Aviation is facing an “extreme need to refocus on professionalism” said FAA Administrator Randy Babbit, who cited Northwest Flight 188 which overshot the Minneapolis airport by over 150 miles, as the most recent example of unprofessionalism amongst regional pilots. Babbit used the tragic regional airline crash over Buffalo that claimed 50 lives earlier this year as another example. Pilot error is believed to have caused that plane to plunge to the ground.
November 2, 2009
NTSB Begins Investigation Into Fatal Plane Crash
On Friday, October 30 th, a Cessna 310 crashed into a home in Gwinnett County, Georgia, killing the pilot and a woman inside the home. The home was engulfed in flames and completely destroyed. NTSB investigators combed through the wreckage on Monday trying to piece together the events that lead to the fatal crash. Authorities said the investigation could take months
October 26, 2009
Pilots Who “Lost Track Of Time” While On Personal Laptops Lose Their Pilot License
Federal investigators reported that the pilots flying the plane that overshot the Minneapolis Airport by 150 miles were using their personal laptops in the cockpit during the flight, a violation of airline policy. The pilots told NTSB investigators that they “lost track of time” because one was tutoring the other on a new scheduling system put in place by Delta Air Lines after they bought Northwest last year. A week following the incident, the Federal Aviation Administration announced that they had revoked both the Captain and First Officer’s pilot licenses.
October 22, 2009
Air New Zealand apologizes for crash 30 years later
Air New Zealand issued a public apology for an aviation disaster that took 257 lives 30 years ago. New Zealand’s national carrier also unveiled a memorial dedicated to the nation’s deadliest air disaster, which occurred when a DC-10 crashed into Mount Erebus in Antarctica on November 28, 1979. Rob Fyfe, Air New Zealand Chief executive stated that it was his hope the apology would make up for “many of the gaps and failings that occurred in the days, months and years” following the tragedy. Fyfe, however, did not apologize for the actual accident, which was attributed to pilot error and faulty navigational computers. The airline had also been accused of covering evidence at the time during a sub-judicial inquiry and investigation of the crash.
October 19, 2009
U.S. Surviving Families of Those Killed in Air France Crash Sue Airbus and Others
A lawsuit was filed against Airbus SA and others on behalf of surviving family members of eight of the 228 passengers killed when Air France Flight 447 crashed into the Atlantic ocean in June. The lawsuit is seeking unspecified compensation and claims that the Airbus that crashed was “defective and unreasonably dangerous.” Other defendants listed in the complaint include aircraft parts makers Honeywell International, General Electric Co, Rockwell Collins Inc, Thales SA and chip maker Intel Corp.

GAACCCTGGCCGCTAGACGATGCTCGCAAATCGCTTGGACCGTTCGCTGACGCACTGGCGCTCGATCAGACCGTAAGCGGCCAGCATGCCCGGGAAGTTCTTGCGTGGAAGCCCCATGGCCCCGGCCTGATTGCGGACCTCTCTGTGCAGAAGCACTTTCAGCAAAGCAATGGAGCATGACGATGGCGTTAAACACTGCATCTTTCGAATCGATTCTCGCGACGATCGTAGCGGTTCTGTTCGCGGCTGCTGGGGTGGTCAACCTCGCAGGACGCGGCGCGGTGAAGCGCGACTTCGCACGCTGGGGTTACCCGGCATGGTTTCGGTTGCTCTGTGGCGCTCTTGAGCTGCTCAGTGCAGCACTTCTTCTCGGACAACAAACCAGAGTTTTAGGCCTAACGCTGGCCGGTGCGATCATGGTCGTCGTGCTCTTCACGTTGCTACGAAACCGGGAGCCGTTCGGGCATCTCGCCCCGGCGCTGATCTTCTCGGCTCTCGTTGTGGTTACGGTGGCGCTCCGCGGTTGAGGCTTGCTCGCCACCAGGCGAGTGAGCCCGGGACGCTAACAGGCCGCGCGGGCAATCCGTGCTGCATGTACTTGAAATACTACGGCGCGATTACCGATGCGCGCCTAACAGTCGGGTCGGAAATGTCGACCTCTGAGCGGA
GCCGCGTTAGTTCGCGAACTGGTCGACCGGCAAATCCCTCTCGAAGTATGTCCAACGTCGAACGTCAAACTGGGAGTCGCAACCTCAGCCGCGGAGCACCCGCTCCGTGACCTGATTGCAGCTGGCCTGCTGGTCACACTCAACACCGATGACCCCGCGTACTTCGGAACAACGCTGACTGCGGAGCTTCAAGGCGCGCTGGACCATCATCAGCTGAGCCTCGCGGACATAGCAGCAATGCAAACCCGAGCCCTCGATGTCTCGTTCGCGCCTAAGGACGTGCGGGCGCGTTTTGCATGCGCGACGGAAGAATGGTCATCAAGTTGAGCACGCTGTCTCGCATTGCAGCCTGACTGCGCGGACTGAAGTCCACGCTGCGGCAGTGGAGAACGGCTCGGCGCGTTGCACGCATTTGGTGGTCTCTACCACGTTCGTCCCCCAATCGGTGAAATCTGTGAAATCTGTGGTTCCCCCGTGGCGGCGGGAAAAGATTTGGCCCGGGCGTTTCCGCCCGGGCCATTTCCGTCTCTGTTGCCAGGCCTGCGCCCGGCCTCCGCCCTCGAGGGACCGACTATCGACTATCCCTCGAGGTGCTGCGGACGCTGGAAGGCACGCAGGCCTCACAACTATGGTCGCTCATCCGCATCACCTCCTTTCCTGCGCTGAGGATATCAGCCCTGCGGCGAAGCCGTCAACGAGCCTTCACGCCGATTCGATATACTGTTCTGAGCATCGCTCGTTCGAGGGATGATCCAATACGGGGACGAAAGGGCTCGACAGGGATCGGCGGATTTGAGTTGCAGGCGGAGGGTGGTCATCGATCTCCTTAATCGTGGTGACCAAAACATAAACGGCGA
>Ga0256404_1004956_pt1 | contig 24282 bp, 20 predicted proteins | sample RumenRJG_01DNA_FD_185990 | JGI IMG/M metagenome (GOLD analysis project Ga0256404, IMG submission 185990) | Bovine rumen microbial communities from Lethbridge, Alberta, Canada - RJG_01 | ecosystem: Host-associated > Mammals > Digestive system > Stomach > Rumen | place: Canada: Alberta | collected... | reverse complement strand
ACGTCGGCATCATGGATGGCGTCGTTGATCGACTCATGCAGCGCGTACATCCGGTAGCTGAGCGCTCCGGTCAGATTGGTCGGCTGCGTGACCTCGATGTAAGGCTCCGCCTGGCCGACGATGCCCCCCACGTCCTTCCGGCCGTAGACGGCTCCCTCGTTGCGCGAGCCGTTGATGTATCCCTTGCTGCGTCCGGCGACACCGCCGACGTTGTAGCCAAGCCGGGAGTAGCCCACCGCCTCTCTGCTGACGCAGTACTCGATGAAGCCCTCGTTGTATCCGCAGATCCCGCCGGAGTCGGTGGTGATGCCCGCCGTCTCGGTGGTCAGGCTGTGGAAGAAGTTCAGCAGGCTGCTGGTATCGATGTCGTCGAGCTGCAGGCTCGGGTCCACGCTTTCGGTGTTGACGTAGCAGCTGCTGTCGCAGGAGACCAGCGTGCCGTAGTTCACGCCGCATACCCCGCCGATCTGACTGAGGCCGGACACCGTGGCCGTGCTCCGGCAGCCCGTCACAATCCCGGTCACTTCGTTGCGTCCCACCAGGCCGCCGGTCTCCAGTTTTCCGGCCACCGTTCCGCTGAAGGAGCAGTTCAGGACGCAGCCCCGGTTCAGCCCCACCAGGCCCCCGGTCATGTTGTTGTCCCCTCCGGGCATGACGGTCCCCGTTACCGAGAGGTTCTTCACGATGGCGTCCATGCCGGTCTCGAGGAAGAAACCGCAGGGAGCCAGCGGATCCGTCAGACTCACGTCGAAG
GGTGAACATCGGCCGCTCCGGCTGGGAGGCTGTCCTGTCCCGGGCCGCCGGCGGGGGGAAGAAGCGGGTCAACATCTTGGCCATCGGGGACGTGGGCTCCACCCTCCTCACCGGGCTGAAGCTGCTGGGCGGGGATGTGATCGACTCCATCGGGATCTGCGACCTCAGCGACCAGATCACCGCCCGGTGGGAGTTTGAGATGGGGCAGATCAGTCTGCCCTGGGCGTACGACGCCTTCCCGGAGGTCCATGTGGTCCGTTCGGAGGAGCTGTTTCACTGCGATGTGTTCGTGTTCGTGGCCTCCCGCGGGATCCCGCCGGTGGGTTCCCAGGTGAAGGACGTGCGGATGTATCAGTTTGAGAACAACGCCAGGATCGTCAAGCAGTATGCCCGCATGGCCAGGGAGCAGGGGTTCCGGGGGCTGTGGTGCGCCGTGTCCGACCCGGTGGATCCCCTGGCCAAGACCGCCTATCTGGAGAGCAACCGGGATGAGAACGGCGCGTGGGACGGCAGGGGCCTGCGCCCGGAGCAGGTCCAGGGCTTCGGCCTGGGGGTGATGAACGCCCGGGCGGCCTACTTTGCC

October 16, 2009
Eminent Wolf Biologist Gordon Haber is Killed in Plane Crash
Eminent wolf biologist Dr. Gordon Haber was killed after the Cessna 185 plane he was in crashed in a remote area of Denali National Park and Preserve in Alaska. The pilot of the aircraft survived the crash and walked approximately 20 miles before he found help and was able to call authorities. The aircraft was significantly damaged by the impact and post crash fire.
October 13, 2009
Federal Judge Rules in Favor of Comair Plane Crash Widow
A federal judge has ruled in favor of a widow whose husband was killed in the 2006 Comair Flight 5191 plane crash in Lexington, Kentucky. Following a landmark ruling, the judge decided that Jaime Herbert of Louisiana can sue for the loss of her husband’s physical and emotional companionship, also called loss of consortium. Kentucky law had previously stated that a surviving spouse could only sue for this type of loss if their spouse was incapacitated, but not if they had died.
October 8, 2009
Federal Official Says Helicopter that Crashed Lacked Safety Equipment
A medical helicopter crashed in South Carolina in September, killing three crew members. Now authorities are saying that the aircraft lacked safety features recommended by experts. An NTSB spokesman explained that the helicopter lacked certain night-vision equipment that would have warned the pilots that it was flying too close to obstacles. The reason for the crash is being investigated and has yet to be determined.
October 8, 2009
Air Traffic Controller Joked About Dead Cat Moments Before Hudson Crash, FAA Says
The Federal Aviation Administration has released a report confirming that an air traffic controller was involved in inappropriate conversations over the telephone moments before a small plane and helicopter collided over the Hudson River in New York. According to the FAA the air traffic controller was joking to a woman about a dead cat when the Piper Saratoga PA-32 plane crashed with a helicopter carrying mostly tourists over the Hudson River on August 8. All aboard both aircrafts, a total of nine people, were killed.